The rupture length depends on the size of the earthquakes. This is why repeating earthquakes may have similar size: they rupture the same length segments. On the other hand, a monster quake such as that of 1964 may rupture a series of segments in one go, thereby inhibiting the usual recurrence of earthquakes there. This regularly happens on the San AndreasVolcano at fault: Neenach and the art of moving mountains where the great earthquakes rupture great lengths of the fault, and do not confine themselves to their own segment. That makes it next to impossible to predict the size or location of the next one.
The plot above shows that the 1964 Prince William Sound event has silenced a large region of he subduction fault, all the way to the current event. Perhaps there was also a long silent period before 1964, which allowed the stress to build up to the level where this earthquake became possible.
How far did the 1964 M9.2 rupture the fault? It is thought to have extended to the western end of Kodiak Island. The length of the ruptured segment can normally be measured from the locations of aftershocks. A plot of the various segments is shown below, taken from Davis et al 1981, Journal of Geophysics Research, Vol 86. It shows the great length of the 1964 rupture, ending only at the segment that ruptured in 1938 and which had not yet build up enough stress to take part in the great quake. The 1938 segment acted as a roadblock and the 1964 rupturing ended there.
1964 is a long time ago. The stress along this section is slowly building up again. It won’t always be this quiet. But nothing like it is on the cards for now, and next time it may rupture in smaller sections, a a series of smaller events. Not small, but smaller.
The plot of the segments contains a few threateningly looking black regions called ‘GAP’. This is not the UK clothing store which did not survive the pandemic, but it indicates areas which have not ruptured for a worryingly time. The one with the big black arrow pointing at it (actually this arrow the plate movement direction) is called the Shumagin gap. To the left of it is a tentative gap, the Unalaska gap. Nowadays, the 1946 eruption is assigned M8.6: it may have ruptured a much larger area than shown in this plot. In fact, the two gaps seem to fit this earthquake rather nicely. The two gaps therefore present a region which last ruptured 75 years ago.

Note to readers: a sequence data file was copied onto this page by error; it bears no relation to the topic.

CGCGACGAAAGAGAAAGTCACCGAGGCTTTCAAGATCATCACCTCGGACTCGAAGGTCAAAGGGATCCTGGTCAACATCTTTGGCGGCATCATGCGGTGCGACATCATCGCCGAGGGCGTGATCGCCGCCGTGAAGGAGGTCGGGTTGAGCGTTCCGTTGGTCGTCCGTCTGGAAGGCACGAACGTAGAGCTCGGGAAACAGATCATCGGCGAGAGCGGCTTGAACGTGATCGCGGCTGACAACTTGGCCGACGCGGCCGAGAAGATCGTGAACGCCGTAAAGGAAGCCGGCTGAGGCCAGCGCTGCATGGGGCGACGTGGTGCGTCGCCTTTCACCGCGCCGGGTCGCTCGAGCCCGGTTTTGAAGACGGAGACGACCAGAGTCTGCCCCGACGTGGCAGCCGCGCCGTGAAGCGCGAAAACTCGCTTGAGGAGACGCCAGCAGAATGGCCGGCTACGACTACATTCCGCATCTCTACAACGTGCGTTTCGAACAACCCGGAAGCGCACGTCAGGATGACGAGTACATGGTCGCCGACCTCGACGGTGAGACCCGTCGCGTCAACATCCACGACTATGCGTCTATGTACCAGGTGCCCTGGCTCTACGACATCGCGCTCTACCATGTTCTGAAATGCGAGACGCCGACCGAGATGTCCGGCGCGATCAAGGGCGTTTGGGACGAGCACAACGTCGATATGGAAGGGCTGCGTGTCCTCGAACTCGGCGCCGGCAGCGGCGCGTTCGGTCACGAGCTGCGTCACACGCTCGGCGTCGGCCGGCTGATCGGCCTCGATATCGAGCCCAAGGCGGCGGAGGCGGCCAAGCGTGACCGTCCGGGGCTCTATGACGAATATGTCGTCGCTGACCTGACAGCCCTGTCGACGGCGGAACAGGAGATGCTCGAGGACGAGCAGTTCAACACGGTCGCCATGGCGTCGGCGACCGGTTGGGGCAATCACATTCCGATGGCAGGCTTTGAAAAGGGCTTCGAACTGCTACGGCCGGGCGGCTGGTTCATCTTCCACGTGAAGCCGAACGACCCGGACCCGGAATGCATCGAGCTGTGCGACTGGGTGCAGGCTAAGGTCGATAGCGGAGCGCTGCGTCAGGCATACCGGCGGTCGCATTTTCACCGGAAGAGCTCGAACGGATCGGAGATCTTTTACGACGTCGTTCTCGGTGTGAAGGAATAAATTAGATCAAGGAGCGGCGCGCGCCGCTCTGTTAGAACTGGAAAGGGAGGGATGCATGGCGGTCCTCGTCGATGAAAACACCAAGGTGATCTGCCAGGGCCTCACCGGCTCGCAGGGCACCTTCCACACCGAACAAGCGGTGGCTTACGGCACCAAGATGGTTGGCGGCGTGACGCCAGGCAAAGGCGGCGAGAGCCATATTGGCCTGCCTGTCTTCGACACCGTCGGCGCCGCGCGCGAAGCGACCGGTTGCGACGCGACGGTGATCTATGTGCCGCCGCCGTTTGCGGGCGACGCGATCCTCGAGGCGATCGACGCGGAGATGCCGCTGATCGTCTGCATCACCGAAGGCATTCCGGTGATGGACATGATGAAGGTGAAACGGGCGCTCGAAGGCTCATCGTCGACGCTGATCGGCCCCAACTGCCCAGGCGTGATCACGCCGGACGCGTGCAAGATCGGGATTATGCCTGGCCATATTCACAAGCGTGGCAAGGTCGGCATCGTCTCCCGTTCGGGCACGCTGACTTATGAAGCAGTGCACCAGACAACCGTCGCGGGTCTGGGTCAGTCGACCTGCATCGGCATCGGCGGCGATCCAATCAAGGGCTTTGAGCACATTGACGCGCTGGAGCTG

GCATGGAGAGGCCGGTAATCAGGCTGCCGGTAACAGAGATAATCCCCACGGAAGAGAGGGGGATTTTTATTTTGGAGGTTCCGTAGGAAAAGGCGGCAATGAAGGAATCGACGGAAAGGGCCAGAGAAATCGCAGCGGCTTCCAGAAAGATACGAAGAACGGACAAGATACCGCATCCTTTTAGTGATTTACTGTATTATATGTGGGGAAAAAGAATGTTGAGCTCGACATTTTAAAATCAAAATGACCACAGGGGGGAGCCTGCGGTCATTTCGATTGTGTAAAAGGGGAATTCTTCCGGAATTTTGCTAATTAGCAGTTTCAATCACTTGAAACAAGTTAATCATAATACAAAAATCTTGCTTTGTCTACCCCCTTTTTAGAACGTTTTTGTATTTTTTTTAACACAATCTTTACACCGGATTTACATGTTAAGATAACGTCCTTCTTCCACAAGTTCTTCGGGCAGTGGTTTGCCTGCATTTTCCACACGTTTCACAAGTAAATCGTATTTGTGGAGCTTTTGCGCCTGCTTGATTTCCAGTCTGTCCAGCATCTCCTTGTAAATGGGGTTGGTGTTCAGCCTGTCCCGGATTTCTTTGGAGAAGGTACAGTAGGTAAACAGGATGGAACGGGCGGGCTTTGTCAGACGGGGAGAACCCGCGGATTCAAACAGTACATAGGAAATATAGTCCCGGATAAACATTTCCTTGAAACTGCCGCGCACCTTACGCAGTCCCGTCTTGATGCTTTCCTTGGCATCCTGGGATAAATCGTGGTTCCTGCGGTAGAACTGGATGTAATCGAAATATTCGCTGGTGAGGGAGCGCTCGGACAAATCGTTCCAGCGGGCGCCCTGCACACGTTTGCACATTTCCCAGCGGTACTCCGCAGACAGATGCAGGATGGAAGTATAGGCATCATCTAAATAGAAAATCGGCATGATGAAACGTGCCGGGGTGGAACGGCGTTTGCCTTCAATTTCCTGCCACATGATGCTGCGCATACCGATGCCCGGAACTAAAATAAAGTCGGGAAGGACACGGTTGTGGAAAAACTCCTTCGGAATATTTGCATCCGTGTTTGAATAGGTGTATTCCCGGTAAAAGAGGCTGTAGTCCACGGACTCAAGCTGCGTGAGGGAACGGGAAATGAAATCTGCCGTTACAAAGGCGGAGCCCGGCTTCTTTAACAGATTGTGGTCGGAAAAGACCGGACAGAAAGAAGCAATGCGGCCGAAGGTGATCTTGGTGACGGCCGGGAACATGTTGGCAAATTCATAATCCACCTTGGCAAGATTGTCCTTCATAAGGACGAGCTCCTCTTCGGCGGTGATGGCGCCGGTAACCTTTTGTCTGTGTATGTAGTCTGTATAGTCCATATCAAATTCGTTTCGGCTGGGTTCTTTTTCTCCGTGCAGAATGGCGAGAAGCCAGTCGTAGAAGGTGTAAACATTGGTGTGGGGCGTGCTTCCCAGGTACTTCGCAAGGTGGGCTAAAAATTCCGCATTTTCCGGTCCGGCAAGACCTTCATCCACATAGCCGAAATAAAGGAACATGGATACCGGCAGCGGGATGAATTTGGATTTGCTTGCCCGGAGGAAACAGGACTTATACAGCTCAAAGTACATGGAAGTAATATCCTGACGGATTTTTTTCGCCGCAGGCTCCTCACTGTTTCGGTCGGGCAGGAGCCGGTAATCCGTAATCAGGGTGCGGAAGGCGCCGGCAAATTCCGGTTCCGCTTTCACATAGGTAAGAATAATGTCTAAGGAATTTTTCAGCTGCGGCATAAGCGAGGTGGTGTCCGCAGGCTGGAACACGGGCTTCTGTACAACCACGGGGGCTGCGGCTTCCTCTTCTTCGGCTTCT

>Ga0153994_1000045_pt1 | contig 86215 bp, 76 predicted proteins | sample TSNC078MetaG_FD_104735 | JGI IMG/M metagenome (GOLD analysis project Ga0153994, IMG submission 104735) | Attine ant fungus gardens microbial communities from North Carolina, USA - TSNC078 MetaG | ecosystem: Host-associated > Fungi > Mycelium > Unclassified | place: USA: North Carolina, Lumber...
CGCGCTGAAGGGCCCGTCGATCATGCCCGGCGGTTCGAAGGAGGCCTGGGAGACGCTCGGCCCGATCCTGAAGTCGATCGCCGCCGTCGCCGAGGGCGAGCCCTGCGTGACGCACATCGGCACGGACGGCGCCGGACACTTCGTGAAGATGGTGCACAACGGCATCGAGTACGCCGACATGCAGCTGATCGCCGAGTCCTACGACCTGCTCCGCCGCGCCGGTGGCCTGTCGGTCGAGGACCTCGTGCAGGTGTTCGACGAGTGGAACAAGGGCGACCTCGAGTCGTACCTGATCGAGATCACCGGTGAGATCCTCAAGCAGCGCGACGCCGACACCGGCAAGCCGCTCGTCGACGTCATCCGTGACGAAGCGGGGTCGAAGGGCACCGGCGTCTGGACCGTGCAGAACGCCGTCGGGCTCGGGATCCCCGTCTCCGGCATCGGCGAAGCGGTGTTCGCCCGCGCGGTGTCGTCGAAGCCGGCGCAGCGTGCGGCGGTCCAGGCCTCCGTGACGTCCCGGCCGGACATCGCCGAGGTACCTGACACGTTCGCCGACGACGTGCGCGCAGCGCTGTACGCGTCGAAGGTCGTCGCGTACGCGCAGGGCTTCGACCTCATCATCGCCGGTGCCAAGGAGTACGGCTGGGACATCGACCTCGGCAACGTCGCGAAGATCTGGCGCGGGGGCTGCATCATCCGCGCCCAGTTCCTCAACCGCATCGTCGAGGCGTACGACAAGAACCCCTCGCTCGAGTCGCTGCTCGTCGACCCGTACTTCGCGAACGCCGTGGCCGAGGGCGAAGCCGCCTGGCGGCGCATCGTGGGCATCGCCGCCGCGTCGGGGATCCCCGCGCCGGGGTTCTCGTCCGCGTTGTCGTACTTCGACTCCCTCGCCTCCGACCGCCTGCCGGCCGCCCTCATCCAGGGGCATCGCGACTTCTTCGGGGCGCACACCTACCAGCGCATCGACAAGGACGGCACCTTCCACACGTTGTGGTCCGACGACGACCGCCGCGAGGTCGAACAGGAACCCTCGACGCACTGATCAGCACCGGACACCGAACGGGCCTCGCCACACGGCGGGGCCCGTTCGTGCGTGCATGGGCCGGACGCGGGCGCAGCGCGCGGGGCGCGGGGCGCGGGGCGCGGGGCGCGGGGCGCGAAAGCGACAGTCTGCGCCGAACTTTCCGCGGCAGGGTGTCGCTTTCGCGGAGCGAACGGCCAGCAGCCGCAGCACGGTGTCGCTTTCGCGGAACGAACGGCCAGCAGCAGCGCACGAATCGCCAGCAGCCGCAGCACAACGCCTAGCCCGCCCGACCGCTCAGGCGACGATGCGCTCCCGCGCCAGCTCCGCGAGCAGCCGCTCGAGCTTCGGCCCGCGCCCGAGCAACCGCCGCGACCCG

As an aside, the plot from the Davids et al paper assigns a much smaller magnitude of M7.4 to the 1946 earthquake. Their number represents the surface magnitude, and it was estimated from the short duration (20 seconds) and the small aftershock area. The value of M8.6 is the estimated moment magnitude of the earthquake. The large difference is a bit of a mystery. The event generated a large tsunami, which suggest the larger magnitude may be right. A more recent study (Lopez & Local 2006, https://academic.oup.com/gji/article/165/3/835/555752) suggests that the aftershocks had been misplaced in the original measurements, and that a much larger segment ruptured than was thought at the time.
There is also a dark gap on the far left which has not yet been filled in. A fourth gap on the far right along the Canadian coast has been filled since, with a M7.8 in 2012 and a M7.5 in 2013.
Which area ruptured this week? It is clearly seen in the USGS earthquake plot, shown below, which contains the earthquakes following the main shock. The main one is indicated by the large blue star. The aftershocks follow a 150 km section, mainly east of the main event. The area closely agrees with the rupture of the 1938 event. Not only were they the same magnitude, they were also the same size and covered the area. This was a copycat event. I confidently predict that a very similar earthquake will happen in 2104. You read it here first. (It is pretty safe to predict this. No one will remember unless it happens to be correct.)
What about the foreshocks? It turns out, they were just at the western end of the current series of aftershocks. They are the two smaller dark blue stars, with on the right the M7.8 of July 22, 2020, and on the left the M7.6 of Oct 19, 2020. Being smaller, they will have ruptured a smaller section. They went off around the eastern border of the Shumagin gap, or in other words at the edge between the 1938 and presumed 1946 ruptures.
After the July 2020 earthquake, an update to this plot was published (Liu et al. 2020, Geophysical Research Letters, sorry but access is blocked to the public) (I am not sure why scientists publish work where it can’t be read). It is in much prettier colours but with the same dark message that the area of the 1946 earthquake (for which they assume the low magnitude) may be next in line.